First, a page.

20 classes, it’s a whole lot of kids. Spring term found my classrooms juggled around and whole new dynamics arose. My most advanced classes, 452 and 453, have “shrunk” to 41 students each. The rooms seemed empty at first. They still have their desks huddled together in a tight little clutch… and slowly fill all that space with books, books and more books. Students were added to other classes bringing them up to 70 students, the rooms are small enough that no more people can physically fit in. I squeeze myself sideways through the aisles, dodging the boxes of books and the long legs of the boys who’ve quickly outgrown their desks. My 1200+ students, the entire Senior 1 class here at Anren County Number One Middle School are the undisputed champions of my world here. I’ve had disputes about this with other rural World Teachers here in Hunan, but I can assure you that MY students really are THE BEST!
My last class on Friday’s is now 467. I’ve begun referring to them as my 48 girl-14 boy cheer-leading squad. They are superstars who, by and large, love English and won’t be outdone by anyone. They seem to have espoused a belief that greater volume will lead to greater English. The pronunciation exercises we warm up with have got to be louder than any other class. Even they cover their ears. Each class has a distinct character and form. The gender ratio might be greatly skewed. The students might be cultivating little plants in the windows, they might create gorgeous cartoon art in the back of the room, or maybe they just create piles of garbage in every corner.
With so many students, I have struggled to remember their names. I had them chose English names to use in class at the beginning of the year. I created a name bag that they could draw a name from, though I encouraged them to adopt their own. Sometimes they forget how to spell or say them, or forget them entirely, but I enjoy the creativity and total silliness that comes out in some of those names. One boy asked me “Can I be Barack Obama?” I said yes, of course. I loved walking into his class because each day began with him announcing his presence, “Barack Obama is here! I am Obama!”
There is Ulysses. He’s terribly shy and speaks softly, but he never misses a holiday occasion to leave a note, letter, or card on my desk. He occasionally practices singing at his desk before class, quietly of course, but I love it.
Lebeca is one of my most driven students. Her English is great and I can’t even guess how much extra time she puts into it. If I assign a short writing assignment, she will create an epic. She was distraught when I confirmed the rumor she’d heard that I would not be in Anren next year, but finally said, “Then, we must enjoy our remaining time together.”
A truly fitting name landed on Aristotle. He is bright and forward thinking. His family puts great pressure on him to succeed, but he puts it on himself as well. He insists that he must have the best English grades in his class and was distressed after an exam in the fall that saw him drop from 50th to 90th in the student rankings. During the Senior 1 New Years talent show, he and Alex-Hugh danced out in drag from side stage in his class’s play. I haven’t a clue what they were saying, but that play was my favorite of the night. It made my heart swell to see the creativity and hilarity of all these kids given the spotlight.
Or Tom, my favorite Tom out of the many I have, who gave me an apple on Christmas Eve. He apologized about the sticker on the apple. “I could not find one that said…what this says (merry Christmas), so this sticker says I love you”.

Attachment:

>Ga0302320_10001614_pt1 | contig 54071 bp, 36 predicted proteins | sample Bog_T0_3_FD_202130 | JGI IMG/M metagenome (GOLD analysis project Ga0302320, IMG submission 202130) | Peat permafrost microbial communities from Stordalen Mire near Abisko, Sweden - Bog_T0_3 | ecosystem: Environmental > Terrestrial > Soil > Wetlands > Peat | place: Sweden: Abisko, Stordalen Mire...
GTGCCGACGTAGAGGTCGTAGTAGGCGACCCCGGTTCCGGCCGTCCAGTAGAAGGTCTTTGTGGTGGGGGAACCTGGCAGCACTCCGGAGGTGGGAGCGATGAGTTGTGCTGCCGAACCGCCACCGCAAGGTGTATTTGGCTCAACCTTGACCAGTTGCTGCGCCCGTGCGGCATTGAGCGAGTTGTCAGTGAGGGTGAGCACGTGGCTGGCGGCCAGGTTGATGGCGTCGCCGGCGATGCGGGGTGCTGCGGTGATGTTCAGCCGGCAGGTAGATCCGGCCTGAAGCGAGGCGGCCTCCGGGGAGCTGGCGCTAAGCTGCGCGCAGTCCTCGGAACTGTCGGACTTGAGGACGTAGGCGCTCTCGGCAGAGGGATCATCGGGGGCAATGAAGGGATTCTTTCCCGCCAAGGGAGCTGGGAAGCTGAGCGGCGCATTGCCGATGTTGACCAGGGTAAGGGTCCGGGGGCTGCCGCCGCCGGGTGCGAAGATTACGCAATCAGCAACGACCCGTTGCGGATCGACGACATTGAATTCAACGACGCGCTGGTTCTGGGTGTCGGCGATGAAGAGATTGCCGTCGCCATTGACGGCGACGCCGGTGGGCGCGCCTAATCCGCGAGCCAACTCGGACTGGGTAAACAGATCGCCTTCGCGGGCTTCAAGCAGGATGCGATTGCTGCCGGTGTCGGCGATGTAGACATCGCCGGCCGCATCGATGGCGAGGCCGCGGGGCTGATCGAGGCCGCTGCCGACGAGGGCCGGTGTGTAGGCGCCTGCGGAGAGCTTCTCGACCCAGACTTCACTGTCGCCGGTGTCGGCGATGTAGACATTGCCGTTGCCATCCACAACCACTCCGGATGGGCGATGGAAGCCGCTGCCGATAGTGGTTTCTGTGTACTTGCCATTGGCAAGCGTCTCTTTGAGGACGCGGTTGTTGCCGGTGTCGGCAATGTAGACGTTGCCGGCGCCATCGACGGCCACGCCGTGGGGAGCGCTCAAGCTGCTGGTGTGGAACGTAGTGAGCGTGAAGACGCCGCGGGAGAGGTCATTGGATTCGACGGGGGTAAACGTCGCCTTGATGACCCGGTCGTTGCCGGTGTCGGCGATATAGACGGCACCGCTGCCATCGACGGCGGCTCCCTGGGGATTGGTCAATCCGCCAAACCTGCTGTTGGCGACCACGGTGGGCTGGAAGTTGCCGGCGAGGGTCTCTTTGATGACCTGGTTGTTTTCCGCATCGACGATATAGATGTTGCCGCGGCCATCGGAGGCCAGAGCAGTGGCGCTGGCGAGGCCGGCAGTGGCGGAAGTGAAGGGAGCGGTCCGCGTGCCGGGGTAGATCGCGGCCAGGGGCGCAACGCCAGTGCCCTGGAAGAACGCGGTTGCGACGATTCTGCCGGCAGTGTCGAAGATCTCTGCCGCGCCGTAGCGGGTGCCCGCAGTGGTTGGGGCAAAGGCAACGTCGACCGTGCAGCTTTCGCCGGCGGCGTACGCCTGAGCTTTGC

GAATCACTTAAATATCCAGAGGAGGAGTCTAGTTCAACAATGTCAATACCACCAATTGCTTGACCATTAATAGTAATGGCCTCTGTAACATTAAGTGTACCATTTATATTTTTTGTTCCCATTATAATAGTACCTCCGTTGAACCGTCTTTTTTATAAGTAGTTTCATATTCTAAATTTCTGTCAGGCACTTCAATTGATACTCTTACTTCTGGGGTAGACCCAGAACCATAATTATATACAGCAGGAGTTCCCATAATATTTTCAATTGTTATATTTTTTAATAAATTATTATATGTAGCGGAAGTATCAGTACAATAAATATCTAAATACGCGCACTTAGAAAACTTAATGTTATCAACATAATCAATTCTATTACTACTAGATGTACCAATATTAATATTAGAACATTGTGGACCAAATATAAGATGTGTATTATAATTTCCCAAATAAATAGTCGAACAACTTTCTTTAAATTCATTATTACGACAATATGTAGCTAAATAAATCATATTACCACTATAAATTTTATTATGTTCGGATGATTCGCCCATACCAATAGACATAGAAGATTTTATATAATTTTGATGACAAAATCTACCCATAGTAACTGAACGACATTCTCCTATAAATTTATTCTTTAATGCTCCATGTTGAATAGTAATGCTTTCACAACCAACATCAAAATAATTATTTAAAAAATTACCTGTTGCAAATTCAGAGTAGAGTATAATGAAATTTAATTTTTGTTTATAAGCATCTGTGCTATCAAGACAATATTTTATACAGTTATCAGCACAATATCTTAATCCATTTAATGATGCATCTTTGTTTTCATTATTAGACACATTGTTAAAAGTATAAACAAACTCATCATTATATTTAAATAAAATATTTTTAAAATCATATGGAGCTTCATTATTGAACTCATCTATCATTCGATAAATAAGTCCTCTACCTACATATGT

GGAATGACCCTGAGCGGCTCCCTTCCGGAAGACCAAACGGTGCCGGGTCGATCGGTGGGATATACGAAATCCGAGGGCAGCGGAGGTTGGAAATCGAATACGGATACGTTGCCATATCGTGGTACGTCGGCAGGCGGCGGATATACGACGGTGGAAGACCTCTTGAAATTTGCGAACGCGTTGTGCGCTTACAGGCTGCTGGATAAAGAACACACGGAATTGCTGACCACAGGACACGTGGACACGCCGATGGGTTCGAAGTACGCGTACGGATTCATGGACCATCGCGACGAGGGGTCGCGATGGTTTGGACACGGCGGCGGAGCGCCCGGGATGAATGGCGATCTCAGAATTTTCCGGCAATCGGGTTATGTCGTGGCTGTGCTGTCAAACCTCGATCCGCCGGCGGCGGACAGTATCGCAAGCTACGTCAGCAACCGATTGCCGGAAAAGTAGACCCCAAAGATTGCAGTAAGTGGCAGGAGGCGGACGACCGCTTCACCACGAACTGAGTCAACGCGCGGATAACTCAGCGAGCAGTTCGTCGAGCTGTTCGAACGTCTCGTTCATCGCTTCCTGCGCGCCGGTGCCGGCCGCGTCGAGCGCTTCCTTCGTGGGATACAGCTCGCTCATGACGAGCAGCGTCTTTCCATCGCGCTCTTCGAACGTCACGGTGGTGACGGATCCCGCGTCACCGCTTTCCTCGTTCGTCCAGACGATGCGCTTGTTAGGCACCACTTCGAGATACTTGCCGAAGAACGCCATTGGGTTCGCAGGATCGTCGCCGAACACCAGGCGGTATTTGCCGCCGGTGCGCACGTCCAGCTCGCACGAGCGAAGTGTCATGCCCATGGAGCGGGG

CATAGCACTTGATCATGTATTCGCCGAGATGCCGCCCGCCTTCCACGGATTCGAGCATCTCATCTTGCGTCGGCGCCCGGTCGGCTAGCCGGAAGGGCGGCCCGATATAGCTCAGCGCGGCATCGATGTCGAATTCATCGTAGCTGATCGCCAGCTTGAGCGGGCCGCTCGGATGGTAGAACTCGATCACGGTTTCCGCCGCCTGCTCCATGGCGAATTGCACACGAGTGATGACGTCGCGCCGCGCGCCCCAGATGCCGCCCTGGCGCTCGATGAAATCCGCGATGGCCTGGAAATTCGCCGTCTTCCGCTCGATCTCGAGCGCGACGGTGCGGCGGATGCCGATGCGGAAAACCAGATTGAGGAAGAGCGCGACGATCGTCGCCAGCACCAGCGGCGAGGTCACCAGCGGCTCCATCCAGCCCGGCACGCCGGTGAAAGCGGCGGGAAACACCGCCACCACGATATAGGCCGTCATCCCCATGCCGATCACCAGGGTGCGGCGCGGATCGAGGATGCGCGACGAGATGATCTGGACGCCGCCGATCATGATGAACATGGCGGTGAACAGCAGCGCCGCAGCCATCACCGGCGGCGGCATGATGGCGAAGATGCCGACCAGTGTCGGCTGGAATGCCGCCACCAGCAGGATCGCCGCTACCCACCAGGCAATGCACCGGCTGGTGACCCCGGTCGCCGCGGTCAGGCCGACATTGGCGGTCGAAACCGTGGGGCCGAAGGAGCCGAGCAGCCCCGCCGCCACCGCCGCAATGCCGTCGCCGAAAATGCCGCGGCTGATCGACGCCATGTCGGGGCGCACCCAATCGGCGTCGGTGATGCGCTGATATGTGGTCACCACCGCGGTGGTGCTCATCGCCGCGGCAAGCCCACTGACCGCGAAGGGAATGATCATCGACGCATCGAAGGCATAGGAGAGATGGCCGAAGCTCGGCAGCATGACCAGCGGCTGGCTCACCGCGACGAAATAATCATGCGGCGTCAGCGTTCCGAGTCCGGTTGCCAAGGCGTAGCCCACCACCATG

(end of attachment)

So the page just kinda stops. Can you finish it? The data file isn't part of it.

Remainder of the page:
Big eyed Stanford, who for weeks before the spring festival holiday told me every time she saw me, “Teacher Sonee, I miss you already.” And how can I forget that she never once let a single opportunity to talk about Justin Bieber pass her by?
Chinese students love to give compliments. Wear lipstick. Cut your hair. Put on a dress… Sometimes just show up for class and you are going to hear it. “Wow! Wwwoooowww!” But Aubrey made it an art form for a while and every class he tried to give me some totally different compliment.
I could gush on and on about their hard work, their amazing energy and perseverance. I am touched every time one of them shouts a big hello to me as they careen down the street on their bike or how they light up any time they see me outside of the classroom. Getting to know these kids… what can I say? They have unique skills, quirks, talents, dislikes and passions. Some have an endless desire to be helpful or tremendous creative passion. The tough reality of their student life is that it is so regimented that it leaves them sparse time for hobbies, creativity, fun, exercise, or sleep. The things they’d like to be doing are often far different from what they actually can do. They shoulder a great burden of responsibility for their successes and failures; they compromise their desires with their motivation to ascend to a higher place in the student rankings, to get into a good university, to please their families. Throughout the year, they begin to acquire new dimensions on their road to adulthood. Their motivations begin to shift, they finally bust out of their shell of shyness, they get used to their first year in middle school and they get used to me. Funniest for me is when I see them wearing anything but their school uniform, they are completely transformed and I can hardly recognize them. They work so hard with little rest for distant and lofty dreams and I hope with all my heart that they find that success. To me, they already are the ‘big bosses’ and ‘superstars’ they strive to be, I couldn’t imagine 1200+ better kids anywhere.